Via Duncan at the always excellent From Poverty to Power, the Oxford Poverty and Human Development Initiative (OPHI) has recently launched the ‘Multidimensional Poverty Index’ (MPI). The new index aims to measure poverty beyond dollars a day by including other measures of quality of life and access to resources:
The MPI brings together 10 indicators of health (child mortality and nutrition), education (years of schooling and child enrolment) and standard of living (access to electricity, drinking water, sanitation, flooring, cooking fuel and basic assets like a radio or bicycle). It’s thus a logical extension of its predecessor, UNDP’s pioneering Human Development Index, launched in the first Human Development Report back in 1990, which combined life expectancy, education (literacy + enrolment rates) and GDP per capita.
I’m predictable enough in my preference for a holistic approach, regardless of the context, so I think this project is a step in the right direction. And the map is totally cool.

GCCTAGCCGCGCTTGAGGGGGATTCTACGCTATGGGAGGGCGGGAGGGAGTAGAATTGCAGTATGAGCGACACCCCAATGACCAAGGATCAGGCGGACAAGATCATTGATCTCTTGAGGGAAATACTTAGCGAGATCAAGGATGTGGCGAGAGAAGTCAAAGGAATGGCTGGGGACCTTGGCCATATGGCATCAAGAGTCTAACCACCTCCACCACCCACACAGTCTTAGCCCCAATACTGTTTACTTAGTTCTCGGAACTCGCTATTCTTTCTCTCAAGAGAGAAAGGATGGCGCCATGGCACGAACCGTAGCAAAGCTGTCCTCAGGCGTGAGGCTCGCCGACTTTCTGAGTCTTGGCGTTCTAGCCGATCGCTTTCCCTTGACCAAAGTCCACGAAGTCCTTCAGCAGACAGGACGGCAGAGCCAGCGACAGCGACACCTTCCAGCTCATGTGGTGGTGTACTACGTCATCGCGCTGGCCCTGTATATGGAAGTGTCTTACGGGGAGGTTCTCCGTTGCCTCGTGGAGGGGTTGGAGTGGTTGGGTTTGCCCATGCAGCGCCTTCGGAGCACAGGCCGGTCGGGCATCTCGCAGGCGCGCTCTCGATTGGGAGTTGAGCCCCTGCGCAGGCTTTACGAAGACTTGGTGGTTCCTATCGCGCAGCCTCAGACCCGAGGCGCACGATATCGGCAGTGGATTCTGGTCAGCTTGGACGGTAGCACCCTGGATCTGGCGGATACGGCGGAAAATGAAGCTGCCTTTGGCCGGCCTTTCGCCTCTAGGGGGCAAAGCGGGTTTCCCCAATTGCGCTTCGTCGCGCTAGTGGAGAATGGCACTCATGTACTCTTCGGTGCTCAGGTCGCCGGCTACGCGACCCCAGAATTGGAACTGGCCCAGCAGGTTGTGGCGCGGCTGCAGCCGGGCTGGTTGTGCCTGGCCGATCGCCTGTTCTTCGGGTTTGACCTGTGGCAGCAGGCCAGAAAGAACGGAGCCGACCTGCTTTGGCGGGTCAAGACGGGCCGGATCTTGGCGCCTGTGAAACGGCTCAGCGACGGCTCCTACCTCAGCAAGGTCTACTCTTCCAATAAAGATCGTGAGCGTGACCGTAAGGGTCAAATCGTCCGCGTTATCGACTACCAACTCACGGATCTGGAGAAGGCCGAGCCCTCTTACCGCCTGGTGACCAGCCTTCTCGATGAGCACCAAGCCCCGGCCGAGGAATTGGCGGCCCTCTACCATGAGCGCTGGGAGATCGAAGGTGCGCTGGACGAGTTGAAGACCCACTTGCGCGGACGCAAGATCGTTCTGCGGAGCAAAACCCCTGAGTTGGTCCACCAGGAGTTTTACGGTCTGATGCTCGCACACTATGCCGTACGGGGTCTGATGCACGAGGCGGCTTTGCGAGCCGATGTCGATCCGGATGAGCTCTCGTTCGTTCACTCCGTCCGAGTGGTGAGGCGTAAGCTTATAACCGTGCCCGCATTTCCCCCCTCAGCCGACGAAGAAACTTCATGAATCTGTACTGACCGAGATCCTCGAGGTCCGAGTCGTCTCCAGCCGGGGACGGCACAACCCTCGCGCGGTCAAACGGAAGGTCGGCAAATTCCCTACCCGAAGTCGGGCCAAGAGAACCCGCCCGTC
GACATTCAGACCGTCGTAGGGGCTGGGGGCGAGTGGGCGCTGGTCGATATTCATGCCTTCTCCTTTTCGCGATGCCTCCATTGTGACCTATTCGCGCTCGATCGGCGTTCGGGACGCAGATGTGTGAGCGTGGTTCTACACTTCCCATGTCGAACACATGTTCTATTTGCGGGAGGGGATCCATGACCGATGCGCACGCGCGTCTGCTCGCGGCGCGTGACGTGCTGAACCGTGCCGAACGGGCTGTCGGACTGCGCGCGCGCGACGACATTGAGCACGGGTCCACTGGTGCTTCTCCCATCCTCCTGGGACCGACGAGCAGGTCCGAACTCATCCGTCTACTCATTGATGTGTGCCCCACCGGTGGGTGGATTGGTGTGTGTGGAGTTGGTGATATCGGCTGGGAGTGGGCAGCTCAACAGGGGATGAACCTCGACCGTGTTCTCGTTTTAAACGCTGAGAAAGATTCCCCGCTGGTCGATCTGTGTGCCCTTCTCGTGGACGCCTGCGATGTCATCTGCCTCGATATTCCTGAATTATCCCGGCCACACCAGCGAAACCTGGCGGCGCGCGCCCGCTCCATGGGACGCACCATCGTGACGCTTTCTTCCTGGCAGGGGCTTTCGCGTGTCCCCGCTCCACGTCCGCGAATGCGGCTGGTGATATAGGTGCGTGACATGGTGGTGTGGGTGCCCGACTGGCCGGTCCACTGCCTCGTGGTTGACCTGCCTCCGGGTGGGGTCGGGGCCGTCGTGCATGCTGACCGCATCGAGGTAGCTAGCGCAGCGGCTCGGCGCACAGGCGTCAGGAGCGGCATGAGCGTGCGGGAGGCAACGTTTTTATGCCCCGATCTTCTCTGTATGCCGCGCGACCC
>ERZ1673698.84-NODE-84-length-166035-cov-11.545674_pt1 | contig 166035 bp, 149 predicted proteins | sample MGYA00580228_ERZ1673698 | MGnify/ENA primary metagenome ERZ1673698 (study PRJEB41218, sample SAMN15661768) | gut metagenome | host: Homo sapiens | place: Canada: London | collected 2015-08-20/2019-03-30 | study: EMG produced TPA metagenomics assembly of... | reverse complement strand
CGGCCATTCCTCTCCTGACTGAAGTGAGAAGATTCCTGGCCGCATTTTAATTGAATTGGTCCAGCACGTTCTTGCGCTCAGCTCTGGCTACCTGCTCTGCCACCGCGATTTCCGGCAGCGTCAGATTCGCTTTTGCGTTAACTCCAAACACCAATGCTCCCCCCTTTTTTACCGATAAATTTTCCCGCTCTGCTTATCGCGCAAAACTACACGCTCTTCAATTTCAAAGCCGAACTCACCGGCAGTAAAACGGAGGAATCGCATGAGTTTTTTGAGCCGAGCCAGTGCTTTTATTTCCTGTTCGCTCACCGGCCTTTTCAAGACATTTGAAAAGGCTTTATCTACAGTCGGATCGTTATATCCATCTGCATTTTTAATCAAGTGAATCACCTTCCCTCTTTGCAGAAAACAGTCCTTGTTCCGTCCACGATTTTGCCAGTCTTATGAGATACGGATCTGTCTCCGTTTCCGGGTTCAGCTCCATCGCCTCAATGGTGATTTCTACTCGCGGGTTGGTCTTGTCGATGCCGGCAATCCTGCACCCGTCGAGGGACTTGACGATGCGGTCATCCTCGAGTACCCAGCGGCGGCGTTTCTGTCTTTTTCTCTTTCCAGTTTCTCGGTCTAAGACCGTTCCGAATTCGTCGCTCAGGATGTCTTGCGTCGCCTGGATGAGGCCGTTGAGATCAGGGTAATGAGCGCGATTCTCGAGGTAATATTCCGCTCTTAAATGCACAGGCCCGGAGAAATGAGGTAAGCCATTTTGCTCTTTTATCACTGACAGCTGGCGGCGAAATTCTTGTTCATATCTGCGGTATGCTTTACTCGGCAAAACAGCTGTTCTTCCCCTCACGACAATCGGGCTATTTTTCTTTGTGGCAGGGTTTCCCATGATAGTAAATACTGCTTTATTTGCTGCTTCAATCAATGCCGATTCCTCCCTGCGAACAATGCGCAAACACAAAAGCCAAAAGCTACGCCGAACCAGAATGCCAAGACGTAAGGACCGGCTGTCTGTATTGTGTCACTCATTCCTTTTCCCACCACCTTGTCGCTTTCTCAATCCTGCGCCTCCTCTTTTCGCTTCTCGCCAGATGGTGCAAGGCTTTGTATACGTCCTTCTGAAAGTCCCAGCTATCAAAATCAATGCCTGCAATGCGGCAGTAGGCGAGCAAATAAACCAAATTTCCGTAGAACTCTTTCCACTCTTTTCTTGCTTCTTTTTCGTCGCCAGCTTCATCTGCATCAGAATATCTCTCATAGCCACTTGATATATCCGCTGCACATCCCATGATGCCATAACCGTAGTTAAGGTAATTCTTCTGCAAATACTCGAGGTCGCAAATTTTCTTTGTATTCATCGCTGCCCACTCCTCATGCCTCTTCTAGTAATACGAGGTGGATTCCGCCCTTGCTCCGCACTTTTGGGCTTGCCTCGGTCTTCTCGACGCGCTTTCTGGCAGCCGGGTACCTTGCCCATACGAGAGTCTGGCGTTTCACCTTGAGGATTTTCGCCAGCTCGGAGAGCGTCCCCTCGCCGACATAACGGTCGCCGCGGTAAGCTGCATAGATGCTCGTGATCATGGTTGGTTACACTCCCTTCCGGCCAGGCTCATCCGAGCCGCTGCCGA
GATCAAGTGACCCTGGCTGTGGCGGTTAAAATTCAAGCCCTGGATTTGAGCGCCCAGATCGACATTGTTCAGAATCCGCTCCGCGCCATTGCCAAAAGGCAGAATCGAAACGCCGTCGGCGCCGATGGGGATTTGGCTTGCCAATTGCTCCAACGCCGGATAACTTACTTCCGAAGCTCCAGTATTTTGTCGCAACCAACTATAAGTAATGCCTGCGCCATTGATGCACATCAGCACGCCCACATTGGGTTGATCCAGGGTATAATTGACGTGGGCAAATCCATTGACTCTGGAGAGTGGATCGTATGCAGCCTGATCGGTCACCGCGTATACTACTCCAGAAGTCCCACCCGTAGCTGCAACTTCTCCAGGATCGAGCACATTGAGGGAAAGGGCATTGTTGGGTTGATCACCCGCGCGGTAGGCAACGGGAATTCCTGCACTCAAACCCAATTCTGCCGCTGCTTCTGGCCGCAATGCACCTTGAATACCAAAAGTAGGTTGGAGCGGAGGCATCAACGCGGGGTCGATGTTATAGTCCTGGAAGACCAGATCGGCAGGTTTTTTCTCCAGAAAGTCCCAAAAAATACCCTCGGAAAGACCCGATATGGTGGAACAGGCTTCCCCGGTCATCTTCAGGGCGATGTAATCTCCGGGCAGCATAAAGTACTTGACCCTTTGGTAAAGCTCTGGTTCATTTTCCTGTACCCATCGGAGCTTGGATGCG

But I was disappointed to see that the U.S., Western Europe, and Australia were not included in the study. (They aren’t the only exceptions – also conspicuously absent are Uganda, Chile, and Malaysia.) To ignore these over-developed countries in a holistic measure of poverty is a loss though, because the indicators of health, education and standard of living used to measure quality of life might paint a different picture than income alone for many people in these countries.
Granted, the standards that the index uses are low – it’s not access to HIV testing or maternal care, it’s whether any children have died or any family members are malnourished. The U.S., Australia, and especially Western Europe would rank extremely well comparatively, by these standards. But it reinforces a dangerous narrative of Western exceptionalism to leave these over-developed countries out of the picture when we’re discussing global poverty. Let’s not forget the dismal state of Native American reservations or the growing number of people living on the streets in our own cities.